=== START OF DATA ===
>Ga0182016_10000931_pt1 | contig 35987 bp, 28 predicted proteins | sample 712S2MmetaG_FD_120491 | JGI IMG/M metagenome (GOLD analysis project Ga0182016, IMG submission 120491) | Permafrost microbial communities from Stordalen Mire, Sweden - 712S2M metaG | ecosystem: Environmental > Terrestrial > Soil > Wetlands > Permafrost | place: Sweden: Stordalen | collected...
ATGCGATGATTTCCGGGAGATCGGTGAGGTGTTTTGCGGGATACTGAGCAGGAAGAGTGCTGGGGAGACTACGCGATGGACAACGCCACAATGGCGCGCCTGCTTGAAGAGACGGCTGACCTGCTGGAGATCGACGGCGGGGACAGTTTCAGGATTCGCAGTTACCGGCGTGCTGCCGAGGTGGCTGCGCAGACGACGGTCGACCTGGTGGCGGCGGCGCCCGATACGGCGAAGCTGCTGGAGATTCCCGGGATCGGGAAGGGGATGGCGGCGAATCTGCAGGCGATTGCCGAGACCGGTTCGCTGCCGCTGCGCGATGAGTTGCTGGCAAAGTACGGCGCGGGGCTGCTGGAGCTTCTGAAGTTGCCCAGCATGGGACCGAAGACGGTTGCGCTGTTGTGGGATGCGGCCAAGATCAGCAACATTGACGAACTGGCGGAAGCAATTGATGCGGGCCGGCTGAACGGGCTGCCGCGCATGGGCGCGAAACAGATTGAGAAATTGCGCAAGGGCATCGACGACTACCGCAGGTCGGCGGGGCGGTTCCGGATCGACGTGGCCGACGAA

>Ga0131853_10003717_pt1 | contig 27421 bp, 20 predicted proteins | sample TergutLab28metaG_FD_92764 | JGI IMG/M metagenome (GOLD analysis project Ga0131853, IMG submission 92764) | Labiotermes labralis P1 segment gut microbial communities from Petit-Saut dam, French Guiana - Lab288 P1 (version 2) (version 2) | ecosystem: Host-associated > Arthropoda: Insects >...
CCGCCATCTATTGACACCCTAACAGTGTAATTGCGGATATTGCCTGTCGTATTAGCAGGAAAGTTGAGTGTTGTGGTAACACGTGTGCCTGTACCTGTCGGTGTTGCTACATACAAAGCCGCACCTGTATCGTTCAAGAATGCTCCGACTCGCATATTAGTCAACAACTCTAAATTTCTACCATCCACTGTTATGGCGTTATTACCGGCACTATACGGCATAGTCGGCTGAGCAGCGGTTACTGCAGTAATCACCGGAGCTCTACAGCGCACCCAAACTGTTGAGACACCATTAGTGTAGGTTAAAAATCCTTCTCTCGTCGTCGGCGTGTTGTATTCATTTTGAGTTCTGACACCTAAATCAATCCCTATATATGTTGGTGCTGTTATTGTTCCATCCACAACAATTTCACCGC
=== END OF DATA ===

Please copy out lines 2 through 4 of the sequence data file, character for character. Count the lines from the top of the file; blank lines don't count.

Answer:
ATGCGATGATTTCCGGGAGATCGGTGAGGTGTTTTGCGGGATACTGAGCAGGAAGAGTGCTGGGGAGACTACGCGATGGACAACGCCACAATGGCGCGCCTGCTTGAAGAGACGGCTGACCTGCTGGAGATCGACGGCGGGGACAGTTTCAGGATTCGCAGTTACCGGCGTGCTGCCGAGGTGGCTGCGCAGACGACGGTCGACCTGGTGGCGGCGGCGCCCGATACGGCGAAGCTGCTGGAGATTCCCGGGATCGGGAAGGGGATGGCGGCGAATCTGCAGGCGATTGCCGAGACCGGTTCGCTGCCGCTGCGCGATGAGTTGCTGGCAAAGTACGGCGCGGGGCTGCTGGAGCTTCTGAAGTTGCCCAGCATGGGACCGAAGACGGTTGCGCTGTTGTGGGATGCGGCCAAGATCAGCAACATTGACGAACTGGCGGAAGCAATTGATGCGGGCCGGCTGAACGGGCTGCCGCGCATGGGCGCGAAACAGATTGAGAAATTGCGCAAGGGCATCGACGACTACCGCAGGTCGGCGGGGCGGTTCCGGATCGACGTGGCCGACGAA

>Ga0131853_10003717_pt1 | contig 27421 bp, 20 predicted proteins | sample TergutLab28metaG_FD_92764 | JGI IMG/M metagenome (GOLD analysis project Ga0131853, IMG submission 92764) | Labiotermes labralis P1 segment gut microbial communities from Petit-Saut dam, French Guiana - Lab288 P1 (version 2) (version 2) | ecosystem: Host-associated > Arthropoda: Insects >...
CCGCCATCTATTGACACCCTAACAGTGTAATTGCGGATATTGCCTGTCGTATTAGCAGGAAAGTTGAGTGTTGTGGTAACACGTGTGCCTGTACCTGTCGGTGTTGCTACATACAAAGCCGCACCTGTATCGTTCAAGAATGCTCCGACTCGCATATTAGTCAACAACTCTAAATTTCTACCATCCACTGTTATGGCGTTATTACCGGCACTATACGGCATAGTCGGCTGAGCAGCGGTTACTGCAGTAATCACCGGAGCTCTACAGCGCACCCAAACTGTTGAGACACCATTAGTGTAGGTTAAAAATCCTTCTCTCGTCGTCGGCGTGTTGTATTCATTTTGAGTTCTGACACCTAAATCAATCCCTATATATGTTGGTGCTGTTATTGTTCCATCCACAACAATTTCACCGC